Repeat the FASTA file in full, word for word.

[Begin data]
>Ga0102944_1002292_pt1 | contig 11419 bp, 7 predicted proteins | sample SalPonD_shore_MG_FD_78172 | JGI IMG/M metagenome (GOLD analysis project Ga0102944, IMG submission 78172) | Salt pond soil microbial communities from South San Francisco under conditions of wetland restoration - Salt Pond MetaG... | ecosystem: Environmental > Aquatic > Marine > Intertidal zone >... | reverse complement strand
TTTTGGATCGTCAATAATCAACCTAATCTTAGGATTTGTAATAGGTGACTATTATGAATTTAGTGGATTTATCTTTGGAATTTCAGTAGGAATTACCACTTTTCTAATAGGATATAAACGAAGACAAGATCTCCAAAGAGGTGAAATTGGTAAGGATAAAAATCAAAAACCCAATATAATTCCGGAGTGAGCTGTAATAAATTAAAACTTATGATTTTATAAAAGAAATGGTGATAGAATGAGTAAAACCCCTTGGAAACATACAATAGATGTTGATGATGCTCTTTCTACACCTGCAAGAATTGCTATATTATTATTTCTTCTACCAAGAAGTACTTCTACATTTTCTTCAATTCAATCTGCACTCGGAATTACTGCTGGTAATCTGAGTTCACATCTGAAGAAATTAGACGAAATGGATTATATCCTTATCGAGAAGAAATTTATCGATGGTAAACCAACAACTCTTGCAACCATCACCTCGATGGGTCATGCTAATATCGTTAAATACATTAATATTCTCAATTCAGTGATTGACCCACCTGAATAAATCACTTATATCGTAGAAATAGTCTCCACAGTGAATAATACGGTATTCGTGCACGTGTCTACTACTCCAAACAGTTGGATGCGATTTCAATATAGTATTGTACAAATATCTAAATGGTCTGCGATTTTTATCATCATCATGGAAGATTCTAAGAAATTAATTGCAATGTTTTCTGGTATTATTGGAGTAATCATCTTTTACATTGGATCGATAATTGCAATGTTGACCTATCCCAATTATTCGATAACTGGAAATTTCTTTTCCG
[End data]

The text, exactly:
>Ga0102944_1002292_pt1 | contig 11419 bp, 7 predicted proteins | sample SalPonD_shore_MG_FD_78172 | JGI IMG/M metagenome (GOLD analysis project Ga0102944, IMG submission 78172) | Salt pond soil microbial communities from South San Francisco under conditions of wetland restoration - Salt Pond MetaG... | ecosystem: Environmental > Aquatic > Marine > Intertidal zone >... | reverse complement strand
TTTTGGATCGTCAATAATCAACCTAATCTTAGGATTTGTAATAGGTGACTATTATGAATTTAGTGGATTTATCTTTGGAATTTCAGTAGGAATTACCACTTTTCTAATAGGATATAAACGAAGACAAGATCTCCAAAGAGGTGAAATTGGTAAGGATAAAAATCAAAAACCCAATATAATTCCGGAGTGAGCTGTAATAAATTAAAACTTATGATTTTATAAAAGAAATGGTGATAGAATGAGTAAAACCCCTTGGAAACATACAATAGATGTTGATGATGCTCTTTCTACACCTGCAAGAATTGCTATATTATTATTTCTTCTACCAAGAAGTACTTCTACATTTTCTTCAATTCAATCTGCACTCGGAATTACTGCTGGTAATCTGAGTTCACATCTGAAGAAATTAGACGAAATGGATTATATCCTTATCGAGAAGAAATTTATCGATGGTAAACCAACAACTCTTGCAACCATCACCTCGATGGGTCATGCTAATATCGTTAAATACATTAATATTCTCAATTCAGTGATTGACCCACCTGAATAAATCACTTATATCGTAGAAATAGTCTCCACAGTGAATAATACGGTATTCGTGCACGTGTCTACTACTCCAAACAGTTGGATGCGATTTCAATATAGTATTGTACAAATATCTAAATGGTCTGCGATTTTTATCATCATCATGGAAGATTCTAAGAAATTAATTGCAATGTTTTCTGGTATTATTGGAGTAATCATCTTTTACATTGGATCGATAATTGCAATGTTGACCTATCCCAATTATTCGATAACTGGAAATTTCTTTTCCG